The factors thought to cause inadequate financial resource allocation to meet the requirements for operating the health system included the high costs of OSD, RWOPS, office rental, pharmaceutical products and other consumables. Permission to do RWOPS for both the medical professionals and allied professions in particular, created huge staffing gaps against fixed salary payments for services not rendered, when it became exploited due to poor monitoring by management. RWOPS is a system created by the Public Service Act of 1994, Chapter VII, Section 30 [63]. This section empowers the political head of a department to give permission for qualifying employees to do remunerative work outside of their normal employment. Public service doctors, nurses and other professionals can thus be permitted to perform work in the private sector after their normal working hours. However, this situation got exploited due to poor and cumbersome monitoring. This, in turn, caused staff shortages, truancy, and misuse of public service equipment due to pursuit of additional remuneration by professionals.

Consequently, there was workforce dropout, resignation and early retirement due to limited budget allocation for HRH, unfilled vacancies, employee suspensions and high workloads – all of which negatively affected the availability of healthcare services. This stifled the effectiveness of the public health system and may have led to reduced levels of community trust in the system and decline in its use by the public health sector dependant population. As a result financial allocation to the public health sector was further reduced (R2). This reduction had to be managed by the provincial department itself through transferring funds from one financial account to another based on the month-by-month user statistics and re-direction of funds to high-pressure areas.

Health systems should raise adequate funds to ensure that citizens can use the services when needed and are protected from catastrophic expenditures and impoverishment that may follow. Proper budgeting processes should be embarked upon as informed by the data obtained from the DHIS, which should reflect and describe the disease patterns for better planning and decision making. In the Free State public health system this process was frustrated by unreliable data inputs from peripheral facilities due to lack of appropriate technology for record keeping and patient information. A compounding problem was the lack of financial management knowledge of the HCWs and managers which led to budgeting and resource-allocation challenges. As a result, the budgets were unreliable and under-budgeting of services commonly occurred. This led to instances where funds for budgeted commodities would run out in the middle of the financial year. The poor track record of under-budgeting and unreliable payment of suppliers led to some of the critical suppliers refusing to deliver orders of medicines and devices due to delayed payments and non-payments beyond the agreed 90-day period. This state of affairs was exacerbated by unnecessary hospital admissions and over-prescriptions of medicines by medical doctors, particularly those who were inexperienced.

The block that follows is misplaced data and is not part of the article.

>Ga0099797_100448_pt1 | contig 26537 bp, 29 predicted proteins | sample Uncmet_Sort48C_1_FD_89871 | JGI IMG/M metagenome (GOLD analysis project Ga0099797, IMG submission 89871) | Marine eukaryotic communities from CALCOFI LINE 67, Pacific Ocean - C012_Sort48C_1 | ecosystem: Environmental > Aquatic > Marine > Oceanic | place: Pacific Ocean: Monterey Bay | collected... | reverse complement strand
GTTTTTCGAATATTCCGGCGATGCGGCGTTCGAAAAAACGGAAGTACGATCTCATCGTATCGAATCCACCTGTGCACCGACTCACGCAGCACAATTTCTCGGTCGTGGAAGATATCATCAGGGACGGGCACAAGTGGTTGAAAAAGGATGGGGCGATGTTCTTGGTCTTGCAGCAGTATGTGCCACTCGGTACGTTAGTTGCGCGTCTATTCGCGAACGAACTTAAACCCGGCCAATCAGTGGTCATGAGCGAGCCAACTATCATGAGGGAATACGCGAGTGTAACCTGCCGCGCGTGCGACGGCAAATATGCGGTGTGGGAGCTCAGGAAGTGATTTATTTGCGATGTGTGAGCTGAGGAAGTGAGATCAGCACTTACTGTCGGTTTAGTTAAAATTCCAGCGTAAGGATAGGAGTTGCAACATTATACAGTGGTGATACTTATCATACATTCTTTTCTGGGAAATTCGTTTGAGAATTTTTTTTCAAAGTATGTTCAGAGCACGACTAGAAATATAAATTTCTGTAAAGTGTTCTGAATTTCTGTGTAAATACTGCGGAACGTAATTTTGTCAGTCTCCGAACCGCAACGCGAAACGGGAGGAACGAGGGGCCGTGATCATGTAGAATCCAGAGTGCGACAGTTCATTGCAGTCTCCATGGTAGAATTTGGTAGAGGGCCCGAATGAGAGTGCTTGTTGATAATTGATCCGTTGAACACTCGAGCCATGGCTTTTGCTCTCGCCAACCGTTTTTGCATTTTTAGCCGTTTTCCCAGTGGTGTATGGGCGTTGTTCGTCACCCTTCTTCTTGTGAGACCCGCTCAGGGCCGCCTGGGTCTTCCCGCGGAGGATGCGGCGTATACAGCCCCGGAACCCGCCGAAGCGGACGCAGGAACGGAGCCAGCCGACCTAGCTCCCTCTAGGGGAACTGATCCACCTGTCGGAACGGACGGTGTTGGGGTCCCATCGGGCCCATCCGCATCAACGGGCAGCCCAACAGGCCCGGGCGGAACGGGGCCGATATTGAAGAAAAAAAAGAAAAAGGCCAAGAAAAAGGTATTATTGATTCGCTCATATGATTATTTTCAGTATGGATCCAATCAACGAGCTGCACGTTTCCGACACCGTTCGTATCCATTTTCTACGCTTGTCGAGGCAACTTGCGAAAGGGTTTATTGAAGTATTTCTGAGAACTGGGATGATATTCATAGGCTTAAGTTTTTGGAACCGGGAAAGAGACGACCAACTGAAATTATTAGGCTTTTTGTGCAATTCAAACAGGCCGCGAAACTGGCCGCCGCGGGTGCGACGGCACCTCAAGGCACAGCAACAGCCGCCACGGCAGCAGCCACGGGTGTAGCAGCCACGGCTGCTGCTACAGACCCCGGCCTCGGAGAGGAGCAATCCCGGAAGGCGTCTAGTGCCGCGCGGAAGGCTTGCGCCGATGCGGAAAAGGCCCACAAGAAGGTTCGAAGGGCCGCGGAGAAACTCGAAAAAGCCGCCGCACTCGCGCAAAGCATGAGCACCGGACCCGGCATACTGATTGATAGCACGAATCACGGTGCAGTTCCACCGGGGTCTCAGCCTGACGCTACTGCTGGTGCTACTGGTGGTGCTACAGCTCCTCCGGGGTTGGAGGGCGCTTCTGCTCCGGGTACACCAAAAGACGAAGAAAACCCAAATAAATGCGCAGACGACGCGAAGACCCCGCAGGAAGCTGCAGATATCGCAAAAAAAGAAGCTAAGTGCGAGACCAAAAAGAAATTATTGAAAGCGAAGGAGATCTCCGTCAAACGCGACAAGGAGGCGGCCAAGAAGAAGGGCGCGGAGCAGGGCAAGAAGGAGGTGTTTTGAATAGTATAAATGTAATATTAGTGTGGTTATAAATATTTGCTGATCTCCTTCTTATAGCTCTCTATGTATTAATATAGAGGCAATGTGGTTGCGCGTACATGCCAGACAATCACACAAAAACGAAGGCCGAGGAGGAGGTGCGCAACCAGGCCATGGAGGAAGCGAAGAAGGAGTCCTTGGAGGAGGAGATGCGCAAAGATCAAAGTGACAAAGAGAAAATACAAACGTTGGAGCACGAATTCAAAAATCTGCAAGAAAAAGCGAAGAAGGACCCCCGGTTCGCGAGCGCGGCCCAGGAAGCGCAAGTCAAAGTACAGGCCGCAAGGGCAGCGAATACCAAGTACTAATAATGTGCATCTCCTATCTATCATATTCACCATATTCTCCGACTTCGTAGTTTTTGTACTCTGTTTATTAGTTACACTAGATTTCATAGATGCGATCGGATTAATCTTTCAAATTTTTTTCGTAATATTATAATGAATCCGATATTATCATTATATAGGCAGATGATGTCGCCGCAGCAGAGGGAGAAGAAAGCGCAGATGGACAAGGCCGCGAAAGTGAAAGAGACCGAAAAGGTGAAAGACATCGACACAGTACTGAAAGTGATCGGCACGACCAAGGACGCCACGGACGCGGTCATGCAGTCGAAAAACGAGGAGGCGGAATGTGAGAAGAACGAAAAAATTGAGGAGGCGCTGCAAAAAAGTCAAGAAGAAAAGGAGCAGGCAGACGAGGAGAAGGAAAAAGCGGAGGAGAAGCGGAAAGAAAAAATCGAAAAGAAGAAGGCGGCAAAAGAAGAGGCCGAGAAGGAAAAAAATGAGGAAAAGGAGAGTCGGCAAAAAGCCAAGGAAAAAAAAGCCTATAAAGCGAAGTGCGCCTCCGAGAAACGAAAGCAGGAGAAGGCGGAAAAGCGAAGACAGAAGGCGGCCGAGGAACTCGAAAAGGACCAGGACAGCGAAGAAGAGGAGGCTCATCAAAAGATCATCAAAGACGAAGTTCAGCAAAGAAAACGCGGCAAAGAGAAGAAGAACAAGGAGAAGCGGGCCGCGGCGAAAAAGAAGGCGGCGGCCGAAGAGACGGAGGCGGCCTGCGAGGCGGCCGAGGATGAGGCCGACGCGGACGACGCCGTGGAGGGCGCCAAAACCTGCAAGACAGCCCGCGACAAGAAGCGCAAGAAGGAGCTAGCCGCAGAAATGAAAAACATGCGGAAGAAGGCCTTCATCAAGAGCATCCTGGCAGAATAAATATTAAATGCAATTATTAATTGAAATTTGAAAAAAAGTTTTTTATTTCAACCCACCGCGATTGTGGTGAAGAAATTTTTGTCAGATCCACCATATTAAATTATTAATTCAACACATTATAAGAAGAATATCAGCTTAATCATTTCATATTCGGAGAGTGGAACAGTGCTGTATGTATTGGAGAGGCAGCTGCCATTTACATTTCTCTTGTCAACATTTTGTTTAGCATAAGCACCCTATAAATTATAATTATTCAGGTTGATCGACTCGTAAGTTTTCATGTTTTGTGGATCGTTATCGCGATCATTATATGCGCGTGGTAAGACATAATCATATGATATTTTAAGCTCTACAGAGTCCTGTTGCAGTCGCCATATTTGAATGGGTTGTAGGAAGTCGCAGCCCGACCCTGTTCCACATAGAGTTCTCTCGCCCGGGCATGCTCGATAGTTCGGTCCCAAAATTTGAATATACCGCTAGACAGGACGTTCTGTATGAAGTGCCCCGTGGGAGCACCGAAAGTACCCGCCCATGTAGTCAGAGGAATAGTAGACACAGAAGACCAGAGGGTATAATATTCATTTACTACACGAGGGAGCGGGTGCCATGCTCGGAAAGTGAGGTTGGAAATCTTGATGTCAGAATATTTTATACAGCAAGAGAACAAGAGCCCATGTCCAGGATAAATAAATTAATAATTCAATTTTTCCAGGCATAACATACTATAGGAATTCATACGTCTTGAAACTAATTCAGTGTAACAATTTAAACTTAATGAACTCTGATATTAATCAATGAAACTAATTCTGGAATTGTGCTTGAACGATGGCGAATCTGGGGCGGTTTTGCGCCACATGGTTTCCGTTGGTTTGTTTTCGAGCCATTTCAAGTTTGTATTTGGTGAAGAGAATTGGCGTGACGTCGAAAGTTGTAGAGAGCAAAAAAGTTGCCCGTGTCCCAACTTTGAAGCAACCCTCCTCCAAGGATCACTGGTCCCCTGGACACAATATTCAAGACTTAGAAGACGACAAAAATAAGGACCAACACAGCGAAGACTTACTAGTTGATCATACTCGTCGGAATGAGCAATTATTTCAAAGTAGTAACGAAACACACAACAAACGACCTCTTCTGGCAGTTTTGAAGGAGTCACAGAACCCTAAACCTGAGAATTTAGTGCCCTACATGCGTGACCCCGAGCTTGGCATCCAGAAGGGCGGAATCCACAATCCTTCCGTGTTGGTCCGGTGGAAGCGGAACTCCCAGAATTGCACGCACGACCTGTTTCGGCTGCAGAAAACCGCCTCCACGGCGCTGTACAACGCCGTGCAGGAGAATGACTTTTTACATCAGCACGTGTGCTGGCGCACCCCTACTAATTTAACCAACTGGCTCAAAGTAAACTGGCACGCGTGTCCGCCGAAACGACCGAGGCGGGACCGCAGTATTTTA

Leadership and governance

In the current situation appraisal, stakeholders thought that poor leadership and governance of the Free State public health sector was negatively impacting service delivery. This was thought to equate to ‘risk to patient care’ which was cited in 38 of the 44 reports. This perception was exacerbated by instances where patients felt that the staff attitude was unacceptable and reported that at times even patients requiring emergency attention were ignored.

Leadership and governance (or stewardship) of health systems is a complex yet critical building block of any health system [9]. The leadership and governance functions are crucial for equitable healthcare service provision across the public health system. Leadership and governance is however one of the most difficult functions of health systems to define, measure and monitor. This requires attention because without appropriate investment in the leadership and governance of health systems, any gains that are realised from investment in public health service delivery are unlikely to be sustained over the long term.